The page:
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A Summer of Drowning Paperback – 1 Mar 2012

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Product details

  • Paperback: 336 pages
  • Publisher: Vintage (1 Mar 2012)
  • Language: English
  • ISBN-10: 0099422379
  • ISBN-13: 978-0099422372
  • Product Dimensions: 12.9 x 2.2 x 19.7 cm
  • Average Customer Review: 4.0 out of 5 stars  See all reviews (20 customer reviews)
  • Amazon Bestsellers Rank: 62,892 in Books (See Top 100 in Books)

Product Description


"It's very, very rare for a writer to be equally good at poems and novels. John Burnside is. He's a brilliant poet, a brilliant memoirist, and a brilliant novelist ... breathtakingly good" (Christina Patterson Independent)

"The most defining aspect of Burnside's work aside from its linguistic exactness is the beauty of his prose. Quite simply, he is a wonderful writer. Whatever he is writing always seems real and, considering much of the content of this new novel, that is a considerable asset for any storyteller" (Eileen Battersby Irish Times)

"Burnside allows the ambiguity to remain in a hauntingly memorable book" (Nick Rennison Sunday Times)

"In this beautifully sustained novel madness, mystery and myth-making collide. Burnside has an eerie attunement to the ineffable nature of existence and the fictions we construct to navigate and explain it" (Adam O'Riordan Financial Times)

"The novel invites you to view storytelling as akin to madness...In a book that often makes coded reference to itself to provoke serious thought as to what fiction is about, this counts as a joke. Its evasions may discomfit those who like to know exactly where they stand, but those who enjoy being teased as well as spooked should relish an eerie, ethereal novel that alludes to Lewis Carroll and uses methods of Hitchcock and David Lynch" (Daily Telegraph)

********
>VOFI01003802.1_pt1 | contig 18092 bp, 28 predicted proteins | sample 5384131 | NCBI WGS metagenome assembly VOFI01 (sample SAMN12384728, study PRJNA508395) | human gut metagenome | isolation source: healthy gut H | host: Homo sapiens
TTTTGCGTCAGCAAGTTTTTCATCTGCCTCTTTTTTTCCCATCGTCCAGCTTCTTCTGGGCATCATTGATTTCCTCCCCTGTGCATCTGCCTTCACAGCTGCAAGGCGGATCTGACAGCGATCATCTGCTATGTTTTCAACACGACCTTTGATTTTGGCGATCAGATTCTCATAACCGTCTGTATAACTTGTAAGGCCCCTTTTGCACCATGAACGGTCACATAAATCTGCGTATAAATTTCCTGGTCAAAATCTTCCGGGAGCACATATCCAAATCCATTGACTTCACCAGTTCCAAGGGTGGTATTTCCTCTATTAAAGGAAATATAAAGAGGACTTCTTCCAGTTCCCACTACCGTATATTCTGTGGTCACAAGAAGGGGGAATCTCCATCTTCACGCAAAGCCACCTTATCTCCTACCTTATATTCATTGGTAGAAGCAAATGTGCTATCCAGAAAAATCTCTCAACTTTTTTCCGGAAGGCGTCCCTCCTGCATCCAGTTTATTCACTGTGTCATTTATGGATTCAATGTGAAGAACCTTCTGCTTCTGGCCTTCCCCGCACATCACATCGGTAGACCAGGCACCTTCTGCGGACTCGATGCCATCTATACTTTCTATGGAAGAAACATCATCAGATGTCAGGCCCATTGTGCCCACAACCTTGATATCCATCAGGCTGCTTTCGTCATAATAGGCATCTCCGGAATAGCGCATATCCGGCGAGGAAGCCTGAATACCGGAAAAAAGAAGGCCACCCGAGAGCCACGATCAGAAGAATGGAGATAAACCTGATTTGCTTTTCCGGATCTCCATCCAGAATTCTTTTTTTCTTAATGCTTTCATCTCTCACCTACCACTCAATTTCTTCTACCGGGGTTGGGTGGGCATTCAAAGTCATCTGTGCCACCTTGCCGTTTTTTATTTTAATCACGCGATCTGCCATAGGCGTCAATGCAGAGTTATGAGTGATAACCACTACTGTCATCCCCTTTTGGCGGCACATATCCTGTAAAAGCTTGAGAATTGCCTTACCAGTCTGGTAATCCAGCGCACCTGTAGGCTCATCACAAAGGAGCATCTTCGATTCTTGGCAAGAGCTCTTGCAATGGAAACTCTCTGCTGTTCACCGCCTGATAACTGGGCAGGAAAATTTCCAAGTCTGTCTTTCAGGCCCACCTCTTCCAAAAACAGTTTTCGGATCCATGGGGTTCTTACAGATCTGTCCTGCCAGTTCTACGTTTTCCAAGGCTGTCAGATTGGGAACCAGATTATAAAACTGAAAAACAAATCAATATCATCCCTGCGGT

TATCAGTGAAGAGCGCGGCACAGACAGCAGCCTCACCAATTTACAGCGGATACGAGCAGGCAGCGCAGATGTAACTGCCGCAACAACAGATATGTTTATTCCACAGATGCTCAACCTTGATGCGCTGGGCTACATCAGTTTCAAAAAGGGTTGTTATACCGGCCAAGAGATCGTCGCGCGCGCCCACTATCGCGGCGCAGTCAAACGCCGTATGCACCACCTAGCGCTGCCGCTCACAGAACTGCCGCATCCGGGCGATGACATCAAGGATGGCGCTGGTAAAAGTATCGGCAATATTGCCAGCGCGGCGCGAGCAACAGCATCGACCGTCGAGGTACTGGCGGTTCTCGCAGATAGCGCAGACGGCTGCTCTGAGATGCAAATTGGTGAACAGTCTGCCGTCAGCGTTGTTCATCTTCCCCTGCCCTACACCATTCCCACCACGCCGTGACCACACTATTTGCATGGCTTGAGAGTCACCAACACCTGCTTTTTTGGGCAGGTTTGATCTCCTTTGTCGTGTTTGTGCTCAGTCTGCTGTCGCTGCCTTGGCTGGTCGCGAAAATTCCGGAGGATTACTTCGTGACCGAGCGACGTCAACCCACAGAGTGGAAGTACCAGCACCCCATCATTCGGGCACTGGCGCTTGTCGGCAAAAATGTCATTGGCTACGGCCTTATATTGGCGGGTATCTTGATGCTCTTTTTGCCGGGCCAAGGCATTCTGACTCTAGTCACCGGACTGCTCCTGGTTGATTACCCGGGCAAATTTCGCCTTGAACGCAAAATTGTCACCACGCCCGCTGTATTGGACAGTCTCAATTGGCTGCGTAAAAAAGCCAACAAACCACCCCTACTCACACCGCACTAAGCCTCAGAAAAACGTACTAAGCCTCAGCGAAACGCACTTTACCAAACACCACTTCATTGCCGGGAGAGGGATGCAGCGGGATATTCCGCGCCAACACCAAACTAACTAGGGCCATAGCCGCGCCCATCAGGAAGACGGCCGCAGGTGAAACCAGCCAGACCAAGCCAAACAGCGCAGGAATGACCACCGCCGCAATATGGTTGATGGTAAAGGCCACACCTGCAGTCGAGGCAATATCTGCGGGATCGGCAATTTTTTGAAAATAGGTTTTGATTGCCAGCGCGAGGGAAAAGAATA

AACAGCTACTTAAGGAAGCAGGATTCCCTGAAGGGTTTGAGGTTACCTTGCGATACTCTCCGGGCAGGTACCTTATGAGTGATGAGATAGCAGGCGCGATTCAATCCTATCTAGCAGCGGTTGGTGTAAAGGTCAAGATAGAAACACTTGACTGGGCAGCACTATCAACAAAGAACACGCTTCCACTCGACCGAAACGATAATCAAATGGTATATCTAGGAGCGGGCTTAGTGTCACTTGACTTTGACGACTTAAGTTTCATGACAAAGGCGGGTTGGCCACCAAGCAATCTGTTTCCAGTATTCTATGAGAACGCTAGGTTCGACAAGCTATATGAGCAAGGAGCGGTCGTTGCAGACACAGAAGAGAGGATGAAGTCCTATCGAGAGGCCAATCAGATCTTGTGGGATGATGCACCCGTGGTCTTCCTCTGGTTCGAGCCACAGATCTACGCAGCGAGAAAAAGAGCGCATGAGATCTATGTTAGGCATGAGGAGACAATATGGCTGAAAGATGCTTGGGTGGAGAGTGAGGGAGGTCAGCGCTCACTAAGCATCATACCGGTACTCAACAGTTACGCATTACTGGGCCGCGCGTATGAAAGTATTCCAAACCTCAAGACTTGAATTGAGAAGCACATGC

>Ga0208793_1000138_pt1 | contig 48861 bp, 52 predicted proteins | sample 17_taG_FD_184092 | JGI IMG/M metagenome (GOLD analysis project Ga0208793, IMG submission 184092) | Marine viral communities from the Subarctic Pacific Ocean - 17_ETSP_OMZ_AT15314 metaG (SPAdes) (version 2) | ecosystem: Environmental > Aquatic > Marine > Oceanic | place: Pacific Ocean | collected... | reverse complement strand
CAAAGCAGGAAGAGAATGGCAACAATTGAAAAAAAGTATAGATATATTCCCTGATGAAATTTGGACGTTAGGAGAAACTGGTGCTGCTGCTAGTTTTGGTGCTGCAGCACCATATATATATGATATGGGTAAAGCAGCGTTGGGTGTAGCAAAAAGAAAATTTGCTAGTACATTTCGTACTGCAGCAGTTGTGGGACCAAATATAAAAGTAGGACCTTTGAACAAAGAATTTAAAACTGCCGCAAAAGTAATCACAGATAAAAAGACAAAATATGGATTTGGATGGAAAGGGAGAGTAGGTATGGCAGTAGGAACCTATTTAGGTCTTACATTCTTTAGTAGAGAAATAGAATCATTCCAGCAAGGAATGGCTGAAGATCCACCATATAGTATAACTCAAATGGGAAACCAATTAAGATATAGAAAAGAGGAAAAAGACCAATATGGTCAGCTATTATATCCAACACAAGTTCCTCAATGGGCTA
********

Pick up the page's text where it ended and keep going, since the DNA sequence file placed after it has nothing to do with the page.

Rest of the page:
Book Description

A terrifying and dream-like new novel from one of our greatest contemporary writers.

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Most Helpful Customer Reviews

32 of 33 people found the following review helpful By SouthScot on 21 Sep 2011
Format: Hardcover
Totally engrossing story deep into the thoughts, feelings, sensings of a young solitary Norwegian woman living in a remote island in the far north. Ostensibly it's a story about a number of tragic events that occurred in summer in the insomnia-inducing time of midnight sun, but these actually play a more peripheral role than you might imagine. This is no Nordic crime thriller, but a much deeper exploration of psyche and perception.

It's set in a hallucinatory, dreamlike environment and the story reflects these qualities too. Everything is told from the viewpoint of the girl, Liv, with few outside anchors to corroborate her, so the atmosphere is both unsettling and claustrophobic. It's difficult to be sure of what we are told and at times almost everything seems uncertain. Are these criminal events? Is it the fantasy of a too solitary and isolated girl? Is it a descent into madness? Are supernatural events occurring?

Some of the descriptions are extremely intense, particularly of the landscape in the midnight sun or middnattsol with its "white nights", and of the interactions from time to time with other people. The language is beautiful and there's a real atmosphere conjured up of magic and claustrophobia. Liv seems extremely perceptive, able to sense with uncanny accuracy what others are thinking and feeling, why they behave as they do, what they will do next, almost before they do themselves. It's actually quite a shock then when her perceptiveness seems to fail her on a key rare occasion.

This is a great novel but I'm slightly in two minds about recommending it. It won't be for everyone. First, if you're looking for a crime story this is not it.
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16 of 17 people found the following review helpful By Ripple TOP 100 REVIEWER on 9 Dec 2011
Format: Hardcover